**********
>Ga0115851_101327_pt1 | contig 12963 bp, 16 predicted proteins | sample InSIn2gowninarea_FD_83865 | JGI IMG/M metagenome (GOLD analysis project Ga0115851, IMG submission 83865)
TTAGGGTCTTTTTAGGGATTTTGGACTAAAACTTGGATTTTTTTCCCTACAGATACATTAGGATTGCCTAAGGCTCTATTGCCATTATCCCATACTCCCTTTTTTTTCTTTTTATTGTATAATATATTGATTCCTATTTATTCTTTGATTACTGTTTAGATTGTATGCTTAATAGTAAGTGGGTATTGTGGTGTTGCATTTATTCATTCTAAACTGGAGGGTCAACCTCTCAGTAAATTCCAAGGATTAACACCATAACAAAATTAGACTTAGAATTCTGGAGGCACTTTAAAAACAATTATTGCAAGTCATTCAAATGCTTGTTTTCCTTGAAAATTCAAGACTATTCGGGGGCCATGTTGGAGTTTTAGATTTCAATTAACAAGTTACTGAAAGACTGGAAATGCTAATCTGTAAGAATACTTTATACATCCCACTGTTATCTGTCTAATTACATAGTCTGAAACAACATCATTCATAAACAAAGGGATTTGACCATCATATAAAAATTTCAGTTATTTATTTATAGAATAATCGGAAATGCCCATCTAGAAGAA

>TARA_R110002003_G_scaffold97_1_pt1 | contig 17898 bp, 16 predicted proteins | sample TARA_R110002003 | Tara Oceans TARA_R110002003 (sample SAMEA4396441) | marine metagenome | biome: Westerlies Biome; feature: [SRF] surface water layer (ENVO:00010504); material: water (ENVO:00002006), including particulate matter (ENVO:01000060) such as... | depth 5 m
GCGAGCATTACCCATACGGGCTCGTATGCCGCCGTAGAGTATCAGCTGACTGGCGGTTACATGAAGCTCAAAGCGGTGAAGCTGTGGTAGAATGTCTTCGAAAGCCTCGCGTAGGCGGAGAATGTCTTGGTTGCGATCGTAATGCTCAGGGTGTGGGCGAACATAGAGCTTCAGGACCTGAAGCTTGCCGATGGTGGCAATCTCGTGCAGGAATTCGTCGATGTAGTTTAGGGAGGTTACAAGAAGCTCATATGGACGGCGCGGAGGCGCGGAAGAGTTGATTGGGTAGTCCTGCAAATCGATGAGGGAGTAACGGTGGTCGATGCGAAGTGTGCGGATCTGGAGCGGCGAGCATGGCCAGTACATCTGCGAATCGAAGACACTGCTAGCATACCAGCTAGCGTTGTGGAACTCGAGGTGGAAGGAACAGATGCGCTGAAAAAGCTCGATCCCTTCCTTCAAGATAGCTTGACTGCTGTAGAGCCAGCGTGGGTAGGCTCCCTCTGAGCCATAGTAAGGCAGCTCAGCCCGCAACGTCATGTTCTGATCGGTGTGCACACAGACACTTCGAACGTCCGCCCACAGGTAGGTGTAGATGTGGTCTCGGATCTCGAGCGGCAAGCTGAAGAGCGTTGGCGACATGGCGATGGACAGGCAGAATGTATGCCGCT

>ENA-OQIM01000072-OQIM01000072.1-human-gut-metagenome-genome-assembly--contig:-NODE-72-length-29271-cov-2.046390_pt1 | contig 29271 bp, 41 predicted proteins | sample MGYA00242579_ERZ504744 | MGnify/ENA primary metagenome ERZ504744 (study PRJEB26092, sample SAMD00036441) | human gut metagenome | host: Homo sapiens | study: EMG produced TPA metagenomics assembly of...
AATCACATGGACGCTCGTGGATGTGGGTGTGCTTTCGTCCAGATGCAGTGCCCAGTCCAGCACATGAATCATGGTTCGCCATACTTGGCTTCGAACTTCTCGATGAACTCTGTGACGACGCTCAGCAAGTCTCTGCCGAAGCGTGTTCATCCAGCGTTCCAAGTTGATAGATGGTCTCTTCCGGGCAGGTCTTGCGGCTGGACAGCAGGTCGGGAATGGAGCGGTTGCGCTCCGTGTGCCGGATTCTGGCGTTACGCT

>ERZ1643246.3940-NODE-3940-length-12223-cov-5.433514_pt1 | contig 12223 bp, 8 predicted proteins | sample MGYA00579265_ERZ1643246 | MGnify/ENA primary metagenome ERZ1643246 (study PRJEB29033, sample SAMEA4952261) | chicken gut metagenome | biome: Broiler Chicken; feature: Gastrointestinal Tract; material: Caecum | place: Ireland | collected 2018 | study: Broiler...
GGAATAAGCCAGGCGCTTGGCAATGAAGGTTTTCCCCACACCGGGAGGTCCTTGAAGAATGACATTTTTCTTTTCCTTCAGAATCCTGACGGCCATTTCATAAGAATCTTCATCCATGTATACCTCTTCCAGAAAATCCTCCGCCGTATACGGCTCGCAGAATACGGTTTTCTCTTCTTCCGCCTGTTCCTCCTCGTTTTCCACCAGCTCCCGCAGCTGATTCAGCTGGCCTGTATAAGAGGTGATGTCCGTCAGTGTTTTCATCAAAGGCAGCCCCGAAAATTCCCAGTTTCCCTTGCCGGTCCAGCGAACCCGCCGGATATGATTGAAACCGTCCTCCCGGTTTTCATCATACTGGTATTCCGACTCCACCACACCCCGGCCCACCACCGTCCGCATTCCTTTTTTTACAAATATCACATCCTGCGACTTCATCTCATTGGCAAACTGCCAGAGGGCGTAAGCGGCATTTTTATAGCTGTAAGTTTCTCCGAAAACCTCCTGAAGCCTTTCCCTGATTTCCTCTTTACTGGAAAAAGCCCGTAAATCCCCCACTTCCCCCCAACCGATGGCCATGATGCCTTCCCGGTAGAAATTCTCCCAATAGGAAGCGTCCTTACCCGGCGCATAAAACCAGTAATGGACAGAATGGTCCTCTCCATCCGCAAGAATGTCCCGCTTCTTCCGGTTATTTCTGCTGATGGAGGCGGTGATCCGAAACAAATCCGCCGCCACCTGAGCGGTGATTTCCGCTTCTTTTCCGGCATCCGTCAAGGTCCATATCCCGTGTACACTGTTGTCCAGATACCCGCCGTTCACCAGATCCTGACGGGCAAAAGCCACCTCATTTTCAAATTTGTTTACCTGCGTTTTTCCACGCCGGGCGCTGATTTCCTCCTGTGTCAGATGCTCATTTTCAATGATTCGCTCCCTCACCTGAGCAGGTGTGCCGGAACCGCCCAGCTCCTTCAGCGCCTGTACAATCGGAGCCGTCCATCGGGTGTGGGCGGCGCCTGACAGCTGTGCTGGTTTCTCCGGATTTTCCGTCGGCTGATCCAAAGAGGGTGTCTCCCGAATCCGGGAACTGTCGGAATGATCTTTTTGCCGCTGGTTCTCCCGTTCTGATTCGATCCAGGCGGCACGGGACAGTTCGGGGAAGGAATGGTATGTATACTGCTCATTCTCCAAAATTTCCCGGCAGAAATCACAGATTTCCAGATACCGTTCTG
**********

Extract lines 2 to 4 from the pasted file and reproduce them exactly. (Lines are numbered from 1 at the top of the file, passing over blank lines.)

TTAGGGTCTTTTTAGGGATTTTGGACTAAAACTTGGATTTTTTTCCCTACAGATACATTAGGATTGCCTAAGGCTCTATTGCCATTATCCCATACTCCCTTTTTTTTCTTTTTATTGTATAATATATTGATTCCTATTTATTCTTTGATTACTGTTTAGATTGTATGCTTAATAGTAAGTGGGTATTGTGGTGTTGCATTTATTCATTCTAAACTGGAGGGTCAACCTCTCAGTAAATTCCAAGGATTAACACCATAACAAAATTAGACTTAGAATTCTGGAGGCACTTTAAAAACAATTATTGCAAGTCATTCAAATGCTTGTTTTCCTTGAAAATTCAAGACTATTCGGGGGCCATGTTGGAGTTTTAGATTTCAATTAACAAGTTACTGAAAGACTGGAAATGCTAATCTGTAAGAATACTTTATACATCCCACTGTTATCTGTCTAATTACATAGTCTGAAACAACATCATTCATAAACAAAGGGATTTGACCATCATATAAAAATTTCAGTTATTTATTTATAGAATAATCGGAAATGCCCATCTAGAAGAA

>TARA_R110002003_G_scaffold97_1_pt1 | contig 17898 bp, 16 predicted proteins | sample TARA_R110002003 | Tara Oceans TARA_R110002003 (sample SAMEA4396441) | marine metagenome | biome: Westerlies Biome; feature: [SRF] surface water layer (ENVO:00010504); material: water (ENVO:00002006), including particulate matter (ENVO:01000060) such as... | depth 5 m
GCGAGCATTACCCATACGGGCTCGTATGCCGCCGTAGAGTATCAGCTGACTGGCGGTTACATGAAGCTCAAAGCGGTGAAGCTGTGGTAGAATGTCTTCGAAAGCCTCGCGTAGGCGGAGAATGTCTTGGTTGCGATCGTAATGCTCAGGGTGTGGGCGAACATAGAGCTTCAGGACCTGAAGCTTGCCGATGGTGGCAATCTCGTGCAGGAATTCGTCGATGTAGTTTAGGGAGGTTACAAGAAGCTCATATGGACGGCGCGGAGGCGCGGAAGAGTTGATTGGGTAGTCCTGCAAATCGATGAGGGAGTAACGGTGGTCGATGCGAAGTGTGCGGATCTGGAGCGGCGAGCATGGCCAGTACATCTGCGAATCGAAGACACTGCTAGCATACCAGCTAGCGTTGTGGAACTCGAGGTGGAAGGAACAGATGCGCTGAAAAAGCTCGATCCCTTCCTTCAAGATAGCTTGACTGCTGTAGAGCCAGCGTGGGTAGGCTCCCTCTGAGCCATAGTAAGGCAGCTCAGCCCGCAACGTCATGTTCTGATCGGTGTGCACACAGACACTTCGAACGTCCGCCCACAGGTAGGTGTAGATGTGGTCTCGGATCTCGAGCGGCAAGCTGAAGAGCGTTGGCGACATGGCGATGGACAGGCAGAATGTATGCCGCT